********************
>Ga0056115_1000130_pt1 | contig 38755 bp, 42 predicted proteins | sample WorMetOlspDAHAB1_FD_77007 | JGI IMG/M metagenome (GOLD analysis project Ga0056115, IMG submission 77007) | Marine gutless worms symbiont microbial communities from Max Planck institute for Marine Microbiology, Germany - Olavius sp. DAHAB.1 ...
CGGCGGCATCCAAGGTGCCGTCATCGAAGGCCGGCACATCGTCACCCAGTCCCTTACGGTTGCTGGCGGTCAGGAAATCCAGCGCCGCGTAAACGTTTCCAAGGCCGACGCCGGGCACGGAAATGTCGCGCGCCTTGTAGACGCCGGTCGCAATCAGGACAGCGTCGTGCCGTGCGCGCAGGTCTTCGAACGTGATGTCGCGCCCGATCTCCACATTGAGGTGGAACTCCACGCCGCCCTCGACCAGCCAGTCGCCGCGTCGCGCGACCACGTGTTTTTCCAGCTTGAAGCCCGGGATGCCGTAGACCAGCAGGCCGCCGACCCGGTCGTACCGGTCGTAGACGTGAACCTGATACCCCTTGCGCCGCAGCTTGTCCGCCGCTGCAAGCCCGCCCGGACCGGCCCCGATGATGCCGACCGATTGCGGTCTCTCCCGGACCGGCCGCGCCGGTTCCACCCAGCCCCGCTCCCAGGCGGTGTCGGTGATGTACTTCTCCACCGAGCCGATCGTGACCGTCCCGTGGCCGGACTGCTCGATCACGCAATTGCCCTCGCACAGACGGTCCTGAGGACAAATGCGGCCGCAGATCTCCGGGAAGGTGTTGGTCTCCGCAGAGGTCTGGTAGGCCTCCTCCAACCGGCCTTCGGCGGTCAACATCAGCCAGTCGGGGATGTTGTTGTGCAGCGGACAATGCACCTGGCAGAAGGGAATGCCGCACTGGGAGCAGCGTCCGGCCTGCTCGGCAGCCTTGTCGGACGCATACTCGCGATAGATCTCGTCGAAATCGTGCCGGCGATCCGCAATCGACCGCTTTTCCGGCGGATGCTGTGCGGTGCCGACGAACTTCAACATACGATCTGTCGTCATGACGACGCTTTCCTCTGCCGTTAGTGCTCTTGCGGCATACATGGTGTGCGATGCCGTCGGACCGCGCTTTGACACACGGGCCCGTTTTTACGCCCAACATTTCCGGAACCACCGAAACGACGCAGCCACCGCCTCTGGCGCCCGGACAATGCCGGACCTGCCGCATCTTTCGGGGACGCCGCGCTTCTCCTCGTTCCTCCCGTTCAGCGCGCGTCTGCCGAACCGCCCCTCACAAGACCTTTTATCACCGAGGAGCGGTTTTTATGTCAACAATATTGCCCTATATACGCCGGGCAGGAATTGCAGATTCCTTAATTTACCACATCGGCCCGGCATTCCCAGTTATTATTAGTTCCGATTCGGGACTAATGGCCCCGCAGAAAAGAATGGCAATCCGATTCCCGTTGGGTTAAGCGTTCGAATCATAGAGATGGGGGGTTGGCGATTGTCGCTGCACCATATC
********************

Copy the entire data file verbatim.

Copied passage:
>Ga0056115_1000130_pt1 | contig 38755 bp, 42 predicted proteins | sample WorMetOlspDAHAB1_FD_77007 | JGI IMG/M metagenome (GOLD analysis project Ga0056115, IMG submission 77007) | Marine gutless worms symbiont microbial communities from Max Planck institute for Marine Microbiology, Germany - Olavius sp. DAHAB.1 ...
CGGCGGCATCCAAGGTGCCGTCATCGAAGGCCGGCACATCGTCACCCAGTCCCTTACGGTTGCTGGCGGTCAGGAAATCCAGCGCCGCGTAAACGTTTCCAAGGCCGACGCCGGGCACGGAAATGTCGCGCGCCTTGTAGACGCCGGTCGCAATCAGGACAGCGTCGTGCCGTGCGCGCAGGTCTTCGAACGTGATGTCGCGCCCGATCTCCACATTGAGGTGGAACTCCACGCCGCCCTCGACCAGCCAGTCGCCGCGTCGCGCGACCACGTGTTTTTCCAGCTTGAAGCCCGGGATGCCGTAGACCAGCAGGCCGCCGACCCGGTCGTACCGGTCGTAGACGTGAACCTGATACCCCTTGCGCCGCAGCTTGTCCGCCGCTGCAAGCCCGCCCGGACCGGCCCCGATGATGCCGACCGATTGCGGTCTCTCCCGGACCGGCCGCGCCGGTTCCACCCAGCCCCGCTCCCAGGCGGTGTCGGTGATGTACTTCTCCACCGAGCCGATCGTGACCGTCCCGTGGCCGGACTGCTCGATCACGCAATTGCCCTCGCACAGACGGTCCTGAGGACAAATGCGGCCGCAGATCTCCGGGAAGGTGTTGGTCTCCGCAGAGGTCTGGTAGGCCTCCTCCAACCGGCCTTCGGCGGTCAACATCAGCCAGTCGGGGATGTTGTTGTGCAGCGGACAATGCACCTGGCAGAAGGGAATGCCGCACTGGGAGCAGCGTCCGGCCTGCTCGGCAGCCTTGTCGGACGCATACTCGCGATAGATCTCGTCGAAATCGTGCCGGCGATCCGCAATCGACCGCTTTTCCGGCGGATGCTGTGCGGTGCCGACGAACTTCAACATACGATCTGTCGTCATGACGACGCTTTCCTCTGCCGTTAGTGCTCTTGCGGCATACATGGTGTGCGATGCCGTCGGACCGCGCTTTGACACACGGGCCCGTTTTTACGCCCAACATTTCCGGAACCACCGAAACGACGCAGCCACCGCCTCTGGCGCCCGGACAATGCCGGACCTGCCGCATCTTTCGGGGACGCCGCGCTTCTCCTCGTTCCTCCCGTTCAGCGCGCGTCTGCCGAACCGCCCCTCACAAGACCTTTTATCACCGAGGAGCGGTTTTTATGTCAACAATATTGCCCTATATACGCCGGGCAGGAATTGCAGATTCCTTAATTTACCACATCGGCCCGGCATTCCCAGTTATTATTAGTTCCGATTCGGGACTAATGGCCCCGCAGAAAAGAATGGCAATCCGATTCCCGTTGGGTTAAGCGTTCGAATCATAGAGATGGGGGGTTGGCGATTGTCGCTGCACCATATC